“It makes such a difference to have a strong and supporting person in your life,” Brinkley said. “Even going through the situation we just went through, she kind of helped me keep my head level.”
Brinkley, who referred to his fiancée as “my better half,” said she was the first to sense something wasn’t quite right in Dallas.
When the bottom fell out on the opportunity, Wells was right there to help Brinkley stay focused and not give up hope.
“She helped me stay strong and I’m gracious to have her in my life,” he said. “I think the Lord puts certain people in your life for a reason to help make you a better person.”
Together, Wells and Brinkley, who plan to marry in June 2016, shook off the bad experience with the Cowboys and focused on the good that awaited them in their future.
“I don’t know what happened,” Brinkley said of his short stay with the Cowboys. “But by God’s grace, sometimes he puts you out of certain situations and into a better one.”
Like with the team that wanted him two years earlier to play alongside the man whose ball game he admired.
Coming Full Circle
When Brinkley showed up for his first day of work after signing a one-year deal with the Giants on Sept. 9, Beason did a double-take.
“When Jasper walked into the Giants’ locker room, I’m like, ‘That’s Casper!’ Because of my relationship with Casper, I watched Jasper when he was in Minnesota, so I felt like I knew him.”
Because of that familiarity, Brinkley and Beason hit it off. What’s more, as Beason was dealing with a knee injury, he still made sure to help his new teammate fulfill his potential in the Giants’ defense.
“There was an empty seat next to ‘Beas’ in the meeting room, so he told me to sit right by him,” Brinkley said.
Thanks to Beason’s help, Brinkley said he’s been able to shorten his learning curve in what he described as, “the most complicated defensive system” of which he’s ever been a part.
“The coaches here do a good job of explaining things, but I had Jon to explain the finer details that I missed that were covered in OTAs and training camp,” Brinkley noted.
As Brinkley became more proficient in the Giants’ system, he was able to gain more and more of the coaching staff’s trust to the point where by Week 8 against the New Orleans Saints, defensive coordinator Steve Spagnuolo and linebackers coach Jim Herrmann trusted Brinkley enough to start him at middle linebacker when Beason was a last-minute scratch.
Their faith in Brinkley was rewarded. The linebacker logged three tackles in his first game as a starter for the Giants, but then in the next two games, he was the defensive leader in tackles, racking up seven tackles against Tampa Bay and 12 against New England.
"He’s a physical force inside, he’s done a good job of that," said head coach Tom Coughlin. "I think he’s learning and playing a little bit better each time out there."
Brinkley feels he’s just scratching the surface in this Giants defense, and while he works on his own to watch film and study his playbook, he’s grateful to still have Beason, who is on injured reserve, around to help him.
“I told him I needed him to be there with me and he has every chance he got,” Brinkley said with a smile.
“He gave me his number and told me to call him with any questions I have. He does a great job of explaining everything. He gives me some ins and outs about the system that have really helped me out a lot.”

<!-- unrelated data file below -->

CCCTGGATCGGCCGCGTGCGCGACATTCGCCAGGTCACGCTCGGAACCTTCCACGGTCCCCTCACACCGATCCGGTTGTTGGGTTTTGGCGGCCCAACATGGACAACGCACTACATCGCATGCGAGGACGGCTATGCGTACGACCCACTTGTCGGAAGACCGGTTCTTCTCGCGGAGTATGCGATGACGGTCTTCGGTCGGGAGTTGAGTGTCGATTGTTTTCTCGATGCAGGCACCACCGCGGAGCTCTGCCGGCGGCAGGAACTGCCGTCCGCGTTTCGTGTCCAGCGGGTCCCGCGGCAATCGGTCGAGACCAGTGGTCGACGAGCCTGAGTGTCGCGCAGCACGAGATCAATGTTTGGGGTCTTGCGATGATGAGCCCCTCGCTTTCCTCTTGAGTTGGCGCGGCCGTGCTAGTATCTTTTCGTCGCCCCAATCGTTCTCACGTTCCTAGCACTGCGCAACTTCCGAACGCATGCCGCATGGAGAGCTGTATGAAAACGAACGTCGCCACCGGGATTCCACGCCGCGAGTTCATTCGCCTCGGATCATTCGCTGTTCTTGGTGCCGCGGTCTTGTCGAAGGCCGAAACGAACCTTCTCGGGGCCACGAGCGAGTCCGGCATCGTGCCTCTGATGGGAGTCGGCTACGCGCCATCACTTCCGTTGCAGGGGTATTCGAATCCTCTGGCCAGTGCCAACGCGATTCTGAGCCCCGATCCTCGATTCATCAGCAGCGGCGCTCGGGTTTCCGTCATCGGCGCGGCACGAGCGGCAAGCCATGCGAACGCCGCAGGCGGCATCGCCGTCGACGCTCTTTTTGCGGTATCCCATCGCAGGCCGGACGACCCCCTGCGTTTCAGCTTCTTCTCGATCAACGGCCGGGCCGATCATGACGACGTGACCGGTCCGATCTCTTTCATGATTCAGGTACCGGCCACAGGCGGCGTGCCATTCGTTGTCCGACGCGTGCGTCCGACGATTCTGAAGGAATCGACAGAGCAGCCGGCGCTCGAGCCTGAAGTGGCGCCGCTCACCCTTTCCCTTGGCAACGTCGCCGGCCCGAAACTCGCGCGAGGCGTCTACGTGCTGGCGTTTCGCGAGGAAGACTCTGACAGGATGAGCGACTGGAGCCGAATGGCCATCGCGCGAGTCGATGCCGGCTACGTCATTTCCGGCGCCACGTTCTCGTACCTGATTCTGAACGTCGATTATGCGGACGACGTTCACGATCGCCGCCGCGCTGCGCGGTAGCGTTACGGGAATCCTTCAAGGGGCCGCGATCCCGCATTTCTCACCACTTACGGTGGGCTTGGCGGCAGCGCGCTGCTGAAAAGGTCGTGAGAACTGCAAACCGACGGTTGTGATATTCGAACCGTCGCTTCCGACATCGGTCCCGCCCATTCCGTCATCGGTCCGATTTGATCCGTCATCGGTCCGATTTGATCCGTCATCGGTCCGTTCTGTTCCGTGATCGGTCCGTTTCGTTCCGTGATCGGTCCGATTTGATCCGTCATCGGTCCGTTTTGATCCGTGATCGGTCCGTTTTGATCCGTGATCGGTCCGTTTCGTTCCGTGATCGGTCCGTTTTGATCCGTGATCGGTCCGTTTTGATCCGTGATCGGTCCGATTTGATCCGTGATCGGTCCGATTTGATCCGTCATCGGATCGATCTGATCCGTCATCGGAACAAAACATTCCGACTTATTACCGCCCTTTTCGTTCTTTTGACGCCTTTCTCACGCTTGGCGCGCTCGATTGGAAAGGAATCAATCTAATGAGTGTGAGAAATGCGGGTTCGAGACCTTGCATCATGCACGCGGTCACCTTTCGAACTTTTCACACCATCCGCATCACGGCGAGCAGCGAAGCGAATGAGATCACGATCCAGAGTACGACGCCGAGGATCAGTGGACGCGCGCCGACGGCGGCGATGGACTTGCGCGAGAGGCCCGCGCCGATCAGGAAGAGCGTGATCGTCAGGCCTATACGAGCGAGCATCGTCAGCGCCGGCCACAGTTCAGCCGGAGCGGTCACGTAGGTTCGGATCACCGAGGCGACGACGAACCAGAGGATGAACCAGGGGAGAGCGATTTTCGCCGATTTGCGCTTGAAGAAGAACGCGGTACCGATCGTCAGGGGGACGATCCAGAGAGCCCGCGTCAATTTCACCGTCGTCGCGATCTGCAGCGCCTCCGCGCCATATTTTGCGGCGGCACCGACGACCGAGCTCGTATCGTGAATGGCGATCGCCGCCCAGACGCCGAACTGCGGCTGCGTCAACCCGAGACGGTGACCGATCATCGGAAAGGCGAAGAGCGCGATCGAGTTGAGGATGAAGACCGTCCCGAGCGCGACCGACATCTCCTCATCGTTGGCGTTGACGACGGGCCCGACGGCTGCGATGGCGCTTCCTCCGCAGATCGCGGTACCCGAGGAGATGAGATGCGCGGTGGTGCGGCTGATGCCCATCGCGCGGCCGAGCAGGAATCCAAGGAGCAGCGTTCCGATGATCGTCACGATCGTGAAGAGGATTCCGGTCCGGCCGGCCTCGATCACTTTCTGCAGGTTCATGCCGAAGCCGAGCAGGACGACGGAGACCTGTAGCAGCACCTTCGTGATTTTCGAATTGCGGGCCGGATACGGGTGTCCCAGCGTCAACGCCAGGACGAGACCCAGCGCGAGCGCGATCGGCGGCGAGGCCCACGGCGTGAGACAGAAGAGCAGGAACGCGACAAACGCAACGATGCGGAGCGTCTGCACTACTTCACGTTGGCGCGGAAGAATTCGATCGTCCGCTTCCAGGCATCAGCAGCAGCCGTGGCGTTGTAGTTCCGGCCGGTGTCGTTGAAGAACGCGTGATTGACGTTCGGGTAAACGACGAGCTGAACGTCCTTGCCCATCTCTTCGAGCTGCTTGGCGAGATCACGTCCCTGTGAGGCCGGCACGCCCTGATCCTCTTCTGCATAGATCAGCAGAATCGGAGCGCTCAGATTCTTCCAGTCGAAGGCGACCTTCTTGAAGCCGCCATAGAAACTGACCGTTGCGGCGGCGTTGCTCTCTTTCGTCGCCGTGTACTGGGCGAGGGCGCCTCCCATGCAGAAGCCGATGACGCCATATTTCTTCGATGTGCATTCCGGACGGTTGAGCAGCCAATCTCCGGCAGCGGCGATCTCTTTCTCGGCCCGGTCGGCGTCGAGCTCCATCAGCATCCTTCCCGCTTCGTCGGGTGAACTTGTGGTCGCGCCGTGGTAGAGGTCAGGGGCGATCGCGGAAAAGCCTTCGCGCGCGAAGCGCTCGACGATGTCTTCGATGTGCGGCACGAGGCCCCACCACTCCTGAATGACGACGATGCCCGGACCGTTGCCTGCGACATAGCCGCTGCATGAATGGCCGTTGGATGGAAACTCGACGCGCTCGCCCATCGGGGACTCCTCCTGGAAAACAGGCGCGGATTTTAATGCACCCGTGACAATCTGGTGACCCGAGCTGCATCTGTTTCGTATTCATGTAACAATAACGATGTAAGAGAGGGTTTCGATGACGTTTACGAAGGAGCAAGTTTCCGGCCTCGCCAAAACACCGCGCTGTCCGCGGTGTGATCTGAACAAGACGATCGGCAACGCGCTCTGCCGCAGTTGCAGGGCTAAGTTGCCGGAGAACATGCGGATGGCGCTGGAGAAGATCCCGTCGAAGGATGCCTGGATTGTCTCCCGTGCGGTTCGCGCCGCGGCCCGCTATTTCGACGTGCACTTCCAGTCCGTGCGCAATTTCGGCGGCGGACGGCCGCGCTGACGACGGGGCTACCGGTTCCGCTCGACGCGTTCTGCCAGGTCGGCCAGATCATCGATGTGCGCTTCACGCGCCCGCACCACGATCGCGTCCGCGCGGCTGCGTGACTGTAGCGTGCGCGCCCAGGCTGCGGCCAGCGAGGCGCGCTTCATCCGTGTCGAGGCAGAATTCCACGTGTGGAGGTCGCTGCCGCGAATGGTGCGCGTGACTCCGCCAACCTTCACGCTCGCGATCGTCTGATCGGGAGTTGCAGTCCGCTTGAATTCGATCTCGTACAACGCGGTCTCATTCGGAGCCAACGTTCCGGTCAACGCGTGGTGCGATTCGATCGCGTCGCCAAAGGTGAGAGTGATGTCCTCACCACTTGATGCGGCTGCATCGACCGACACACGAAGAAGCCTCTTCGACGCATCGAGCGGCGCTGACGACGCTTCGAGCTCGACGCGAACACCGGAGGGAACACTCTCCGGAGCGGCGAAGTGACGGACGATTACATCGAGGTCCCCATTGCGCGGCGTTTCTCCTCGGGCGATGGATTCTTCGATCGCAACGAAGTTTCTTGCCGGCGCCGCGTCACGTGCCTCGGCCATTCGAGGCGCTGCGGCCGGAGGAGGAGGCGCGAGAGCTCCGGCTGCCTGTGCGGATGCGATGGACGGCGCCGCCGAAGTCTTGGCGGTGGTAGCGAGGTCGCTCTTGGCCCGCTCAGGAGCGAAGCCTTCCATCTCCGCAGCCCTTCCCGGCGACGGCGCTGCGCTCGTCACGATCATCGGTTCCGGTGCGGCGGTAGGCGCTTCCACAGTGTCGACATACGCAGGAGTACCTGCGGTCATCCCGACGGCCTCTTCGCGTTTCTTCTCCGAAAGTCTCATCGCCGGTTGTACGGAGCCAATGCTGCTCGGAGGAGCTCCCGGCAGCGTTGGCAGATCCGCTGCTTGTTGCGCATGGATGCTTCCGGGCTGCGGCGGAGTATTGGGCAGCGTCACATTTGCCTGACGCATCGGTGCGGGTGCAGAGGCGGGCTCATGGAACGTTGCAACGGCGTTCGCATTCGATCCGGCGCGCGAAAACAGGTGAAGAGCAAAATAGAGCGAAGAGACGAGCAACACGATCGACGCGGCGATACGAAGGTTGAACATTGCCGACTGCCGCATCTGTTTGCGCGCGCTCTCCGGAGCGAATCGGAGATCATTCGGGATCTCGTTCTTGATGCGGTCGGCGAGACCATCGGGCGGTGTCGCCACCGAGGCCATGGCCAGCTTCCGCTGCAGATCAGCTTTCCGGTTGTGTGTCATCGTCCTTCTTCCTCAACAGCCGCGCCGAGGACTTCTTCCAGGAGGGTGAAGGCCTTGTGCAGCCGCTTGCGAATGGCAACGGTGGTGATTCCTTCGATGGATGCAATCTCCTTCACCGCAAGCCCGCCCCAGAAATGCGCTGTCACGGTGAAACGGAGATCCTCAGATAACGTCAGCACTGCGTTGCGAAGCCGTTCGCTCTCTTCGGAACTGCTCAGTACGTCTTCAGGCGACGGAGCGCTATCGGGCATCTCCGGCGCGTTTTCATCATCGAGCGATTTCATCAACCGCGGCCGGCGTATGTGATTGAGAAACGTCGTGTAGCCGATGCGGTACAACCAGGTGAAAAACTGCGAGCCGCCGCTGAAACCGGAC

Beason, known for his meticulous preparation, has also been impressed with Brinkley’s humility and work ethic.
“For an older guy, especially a guy who’s gone through some injuries, it means a lot that he was so humble as a person, in the meetings and in practice,” Beason said.
“You could just see his hunger and willingness to try to get better and try to soak up coaching and the little tidbits. His ceiling knows no bounds.”
Although he’s 30 years old, Brinkley is at a point in his career where he’s hoping to put down roots with a team, not so much for himself, but for his three older children, sons Jawan and Dakyus, daughter Tayla, and for Jasper Jr., his first child with Wells, who is due around Christmas.
“Yeah, you want to put down roots somewhere—that’s always been one of my dreams, to go somewhere that I can say, ‘This is home,’” Brinkley said.
"For athletes, we can float. When you have a family, it’s tough on them. So I want to come in here and show the Giants organization that they didn’t make a mistake in picking me up, and that I’m gracious for the opportunity and will leave it on the field each and every week.”
Brinkley, the silent hitman who does his talking on the field, has done his homework and is well aware of the tremendous legacy at the linebacker position the Giants organization has in greats such as Harry Carson, Lawrence Taylor, Jessie Armstead, Carl Banks, Brad Van Pelt and Antonio Pierce.
Brinkley, by nature, aspires to be great, no matter what his circumstances. As a Giant, he has a little extra motivation to leave it all out there on the field every week.
“Every time I suit up, I’m wearing No. 53,” he said of that motivation. “Harry Carson, the original 53—I have so much respect for him. Wearing his number every week is an honor and I have something to prove. I want to make the number just as good as when he played.”
It could also be a subconscious reminder that so many players—as Brinkley himself has found out in recent years—are never far from the end of the 53-man roster.
And unlike so many of those for-hire players, the “hitman” is hoping he has finally found a long-term assignment where he can keep laying the hits on as many opposing ball-carriers that dare try to get in the Giants’ way.
Patricia Traina covers the Giants for Inside Football, the Journal Inquirer and Sports Xchange. All quotes and information were obtained firsthand unless otherwise sourced.
Follow me on Twitter @Patricia_Traina.